Nebraska’s bowhunting season for deer has been going for a while now…since September 1…and I know quite a few archers that have already put venison in their freezers. Aside from feeding the hunter, bowhunting is becoming a recognized as a very viable way to control growing deer herds in suburban areas.
One of the biggest problems in managing deer herds is in those areas where hunting is often not allowed. Officials trying to manage deer populations inside municipal boundaries are finally catching on to the fact that bowhunting is a safe and effective way to control deer numbers.
We all know of places where we see deer regularly in town. We plant all kinds of things that taste good to deer, so why wouldn’t they be in town getting a snack? Of course this creates problems, like destruction of ornamental vegetation, traffic hazards, etc. When the problem gets too much for residents, something has to be done. Bowhunting is an answer. It is quiet and safer method of hunting in the close quarters of suburban areas than using firearms.
For example, Granville, Ohio enacted an ordinance that allows bowhunting inside the city limits. Hunting will be permitted on public and private property within town boundaries. Of course, anti-hunting groups objected to the ordinance, recommending that the village adopt deer birth control methodologies. Just a reminder to those that think this might be a good idea, all attempts to date to use deer birth control methods, anywhere, have proven to be woefully ineffective. The hunting program is working well.
In the Des Moines, Iowa suburb of Urbandale, bowhunting will now be permitted in four city parks to safely control deer numbers. The Polk County Deer Task Force estimates that there are 60-90 deer per square mile, far beyond the natural carrying capacity of the ground. That is due to all the “food sources” people plant in their yards. Private property is also included in the hunting zone (with the landowner’s permission). Archers may take antlerless deer from a tree stand. Hunting and is not permitted within 100 feet of a road, walking trail or within 200 feet of a home or building without the owner’s permission. This program seems to be working as well.
In Portage, Indiana, the John Merle Coulter Nature Preserve has opened its lands to bowhunting and the Shirley Heinze Land Trust recently received Portage City Council permission to allow bowhunting on its property to control the expanding deer herd that is causing extensive property damage and threatening endangered plants. Hunters need all the necessary permits prescribed by law, plus complete a special hunter education course to participate in this hunt.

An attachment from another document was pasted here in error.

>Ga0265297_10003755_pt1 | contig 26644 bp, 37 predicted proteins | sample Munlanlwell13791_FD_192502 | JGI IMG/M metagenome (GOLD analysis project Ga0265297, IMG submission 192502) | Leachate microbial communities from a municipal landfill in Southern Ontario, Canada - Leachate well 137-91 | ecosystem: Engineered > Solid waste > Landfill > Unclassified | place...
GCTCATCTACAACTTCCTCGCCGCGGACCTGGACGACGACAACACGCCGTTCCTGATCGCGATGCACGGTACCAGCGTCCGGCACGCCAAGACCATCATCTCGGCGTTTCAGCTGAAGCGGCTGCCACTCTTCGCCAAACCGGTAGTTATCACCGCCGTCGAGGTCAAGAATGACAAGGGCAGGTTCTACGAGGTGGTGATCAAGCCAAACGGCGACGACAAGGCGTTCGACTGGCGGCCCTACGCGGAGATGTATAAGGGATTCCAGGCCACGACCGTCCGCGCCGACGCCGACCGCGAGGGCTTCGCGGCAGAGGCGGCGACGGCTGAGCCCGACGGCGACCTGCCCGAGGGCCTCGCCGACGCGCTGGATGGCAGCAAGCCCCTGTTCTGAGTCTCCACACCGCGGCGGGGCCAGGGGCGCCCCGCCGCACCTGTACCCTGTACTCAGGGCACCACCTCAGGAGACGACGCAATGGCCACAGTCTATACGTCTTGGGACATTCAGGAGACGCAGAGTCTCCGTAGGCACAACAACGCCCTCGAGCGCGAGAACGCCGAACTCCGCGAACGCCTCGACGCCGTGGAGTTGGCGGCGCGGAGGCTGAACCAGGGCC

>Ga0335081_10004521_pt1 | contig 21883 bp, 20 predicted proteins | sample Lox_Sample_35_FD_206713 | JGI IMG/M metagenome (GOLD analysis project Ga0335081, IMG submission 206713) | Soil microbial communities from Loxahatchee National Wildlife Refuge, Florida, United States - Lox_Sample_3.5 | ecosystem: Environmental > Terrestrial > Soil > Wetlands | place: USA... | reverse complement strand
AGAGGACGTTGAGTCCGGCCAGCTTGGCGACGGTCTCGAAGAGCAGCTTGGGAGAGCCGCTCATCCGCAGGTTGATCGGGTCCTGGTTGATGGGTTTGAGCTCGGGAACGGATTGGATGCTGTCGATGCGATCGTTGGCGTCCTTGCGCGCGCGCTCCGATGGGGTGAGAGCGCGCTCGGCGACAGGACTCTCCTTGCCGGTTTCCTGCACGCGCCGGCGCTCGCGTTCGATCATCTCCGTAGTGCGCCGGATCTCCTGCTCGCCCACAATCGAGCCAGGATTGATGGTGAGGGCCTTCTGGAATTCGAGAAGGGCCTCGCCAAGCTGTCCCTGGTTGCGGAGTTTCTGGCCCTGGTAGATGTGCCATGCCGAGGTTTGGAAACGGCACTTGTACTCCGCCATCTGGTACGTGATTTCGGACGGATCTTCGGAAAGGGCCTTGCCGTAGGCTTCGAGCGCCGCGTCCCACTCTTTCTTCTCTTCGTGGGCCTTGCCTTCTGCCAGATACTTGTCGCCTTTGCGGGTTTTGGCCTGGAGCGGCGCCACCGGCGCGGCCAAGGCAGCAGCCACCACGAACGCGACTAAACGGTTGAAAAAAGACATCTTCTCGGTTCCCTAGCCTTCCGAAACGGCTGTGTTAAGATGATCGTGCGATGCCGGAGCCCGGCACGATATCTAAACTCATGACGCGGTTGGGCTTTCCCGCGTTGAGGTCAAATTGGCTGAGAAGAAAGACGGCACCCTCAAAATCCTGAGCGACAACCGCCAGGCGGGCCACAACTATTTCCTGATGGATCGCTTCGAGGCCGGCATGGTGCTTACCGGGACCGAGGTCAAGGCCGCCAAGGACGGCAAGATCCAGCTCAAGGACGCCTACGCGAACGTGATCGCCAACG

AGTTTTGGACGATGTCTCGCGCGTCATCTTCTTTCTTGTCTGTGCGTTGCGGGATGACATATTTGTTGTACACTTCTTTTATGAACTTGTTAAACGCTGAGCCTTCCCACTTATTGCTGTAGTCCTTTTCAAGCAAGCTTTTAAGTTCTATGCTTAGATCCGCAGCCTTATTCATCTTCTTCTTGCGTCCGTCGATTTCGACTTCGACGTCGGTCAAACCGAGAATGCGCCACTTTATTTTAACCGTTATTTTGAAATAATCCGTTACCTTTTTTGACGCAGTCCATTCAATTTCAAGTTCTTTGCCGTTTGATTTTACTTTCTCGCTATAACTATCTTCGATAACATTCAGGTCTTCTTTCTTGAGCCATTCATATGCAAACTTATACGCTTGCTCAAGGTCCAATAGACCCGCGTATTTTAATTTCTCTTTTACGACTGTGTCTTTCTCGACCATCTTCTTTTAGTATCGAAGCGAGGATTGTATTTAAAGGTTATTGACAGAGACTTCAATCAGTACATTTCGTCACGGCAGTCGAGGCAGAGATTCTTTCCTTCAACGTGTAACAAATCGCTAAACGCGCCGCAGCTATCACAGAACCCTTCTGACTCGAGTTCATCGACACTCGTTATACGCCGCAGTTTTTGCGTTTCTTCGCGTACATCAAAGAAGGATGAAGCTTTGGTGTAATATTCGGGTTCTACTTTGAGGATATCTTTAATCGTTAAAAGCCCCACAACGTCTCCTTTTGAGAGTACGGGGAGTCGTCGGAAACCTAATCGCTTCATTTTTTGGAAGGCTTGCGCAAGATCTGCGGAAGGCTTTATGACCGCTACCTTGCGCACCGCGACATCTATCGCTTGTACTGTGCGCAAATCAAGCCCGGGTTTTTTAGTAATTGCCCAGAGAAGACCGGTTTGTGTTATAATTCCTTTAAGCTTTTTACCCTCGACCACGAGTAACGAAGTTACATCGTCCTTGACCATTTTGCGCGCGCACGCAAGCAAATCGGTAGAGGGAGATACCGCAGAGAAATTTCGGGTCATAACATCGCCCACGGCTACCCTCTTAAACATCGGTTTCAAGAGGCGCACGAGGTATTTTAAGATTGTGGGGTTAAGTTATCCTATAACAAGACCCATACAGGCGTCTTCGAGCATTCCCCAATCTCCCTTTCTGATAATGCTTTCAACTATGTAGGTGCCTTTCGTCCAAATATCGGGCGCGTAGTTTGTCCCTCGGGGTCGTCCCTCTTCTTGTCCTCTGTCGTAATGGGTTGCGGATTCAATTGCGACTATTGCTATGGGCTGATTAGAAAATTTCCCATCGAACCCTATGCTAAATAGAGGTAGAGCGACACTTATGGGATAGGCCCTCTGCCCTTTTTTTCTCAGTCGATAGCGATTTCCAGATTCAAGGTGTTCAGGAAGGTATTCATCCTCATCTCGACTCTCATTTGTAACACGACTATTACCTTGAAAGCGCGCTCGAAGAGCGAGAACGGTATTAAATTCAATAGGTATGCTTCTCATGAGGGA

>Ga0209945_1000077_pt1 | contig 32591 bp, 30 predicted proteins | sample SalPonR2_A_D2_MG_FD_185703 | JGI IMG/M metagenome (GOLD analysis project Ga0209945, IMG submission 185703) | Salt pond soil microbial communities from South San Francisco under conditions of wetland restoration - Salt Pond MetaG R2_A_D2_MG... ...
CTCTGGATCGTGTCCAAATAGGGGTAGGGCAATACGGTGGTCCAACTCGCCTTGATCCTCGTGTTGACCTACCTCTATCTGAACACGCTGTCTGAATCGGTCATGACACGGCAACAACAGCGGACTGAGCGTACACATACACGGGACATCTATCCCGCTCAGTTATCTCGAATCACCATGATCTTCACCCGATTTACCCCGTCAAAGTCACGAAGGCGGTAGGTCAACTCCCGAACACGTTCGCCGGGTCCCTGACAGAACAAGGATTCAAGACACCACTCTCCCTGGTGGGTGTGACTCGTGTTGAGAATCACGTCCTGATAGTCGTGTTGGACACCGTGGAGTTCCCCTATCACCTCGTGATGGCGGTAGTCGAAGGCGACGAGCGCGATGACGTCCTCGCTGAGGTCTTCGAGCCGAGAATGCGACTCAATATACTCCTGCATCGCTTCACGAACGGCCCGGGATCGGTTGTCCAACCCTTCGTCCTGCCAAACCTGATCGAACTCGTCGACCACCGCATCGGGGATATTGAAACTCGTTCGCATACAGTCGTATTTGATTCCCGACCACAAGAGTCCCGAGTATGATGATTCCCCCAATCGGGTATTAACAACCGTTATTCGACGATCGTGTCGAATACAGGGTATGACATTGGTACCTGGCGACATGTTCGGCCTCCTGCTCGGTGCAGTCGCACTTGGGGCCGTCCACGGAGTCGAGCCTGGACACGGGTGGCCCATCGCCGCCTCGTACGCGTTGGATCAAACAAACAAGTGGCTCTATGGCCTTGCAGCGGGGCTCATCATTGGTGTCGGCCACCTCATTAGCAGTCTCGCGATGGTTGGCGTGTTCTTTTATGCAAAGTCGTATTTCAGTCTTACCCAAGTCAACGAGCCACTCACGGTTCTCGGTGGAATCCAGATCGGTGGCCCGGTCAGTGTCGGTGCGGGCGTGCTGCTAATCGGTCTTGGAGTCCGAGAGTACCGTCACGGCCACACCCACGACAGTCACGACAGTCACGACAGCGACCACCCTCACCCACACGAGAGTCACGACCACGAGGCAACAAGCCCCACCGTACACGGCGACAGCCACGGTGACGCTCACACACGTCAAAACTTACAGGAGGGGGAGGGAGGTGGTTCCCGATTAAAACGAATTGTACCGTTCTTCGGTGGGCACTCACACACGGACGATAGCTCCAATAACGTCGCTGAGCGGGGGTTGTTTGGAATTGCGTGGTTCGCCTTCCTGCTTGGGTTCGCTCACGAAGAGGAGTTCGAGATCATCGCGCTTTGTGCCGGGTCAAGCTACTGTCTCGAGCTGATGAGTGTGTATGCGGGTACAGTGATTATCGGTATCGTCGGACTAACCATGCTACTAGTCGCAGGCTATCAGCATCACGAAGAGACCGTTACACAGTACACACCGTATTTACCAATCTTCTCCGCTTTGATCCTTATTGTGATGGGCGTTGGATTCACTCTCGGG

Fontenelle Forest near Bellevue has used controlled hunting successfully. “We have run controlled deer hunts since 1996”, said Fontenelle Forest Chief Ranger, Josh Preister. “Over that time we have taken out over 1,000 deer using archery, muzzleloaders, shotguns with slugs and high powered rifles using depredation state permits. Our herd now is dramatically fewer, starting at about 80 deer per square mile, now at likely 20-25 deer per square mile.”
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Airports are another area where this means of deer population control could prove effective. Think about the stories you hear of airplanes hitting deer on takeoff or landing, quite a dangerous situation.
Overall, the successes of these programs are becoming hard to ignore and are getting more national attention. I predict it will become more common in urban areas.
Two other species that are creating problems for home owners and city managers are non-migratory geese and turkeys. These populations have are grown rapidly in the last decade.
With respect to non-migratory geese, you only need to look at municipal parks and golf courses to see what I mean. The USFWS has granted states the authority to set additional hunting seasons for non-migratory geese. Archers could easily and safely control these populations.
Turkey populations have exploded all across the country. In a recent publication by the National Wild Turkey Federation, they cited Nebraska as one of the areas with the highest turkey population density in North America. Turkeys adapt to people and will roost on houses...and make quite a mess. I’ve had a few calls to get rid of turkeys that roost on gutters. It only takes the weight of a few turkeys to pull a gutter off of a house.
Want to see an example close to home? In Beatrice, just go up to Dorsey Street some morning or afternoon and watch the “herd” of turkeys, known as the Dorsey Street Gang, cross the road. They roost in the timber north of 16th and 17th street. There are dozens of turkeys now…soon there will be hundreds. I wonder how long it will be before Beatrice looks for a solution to turkey overpopulation?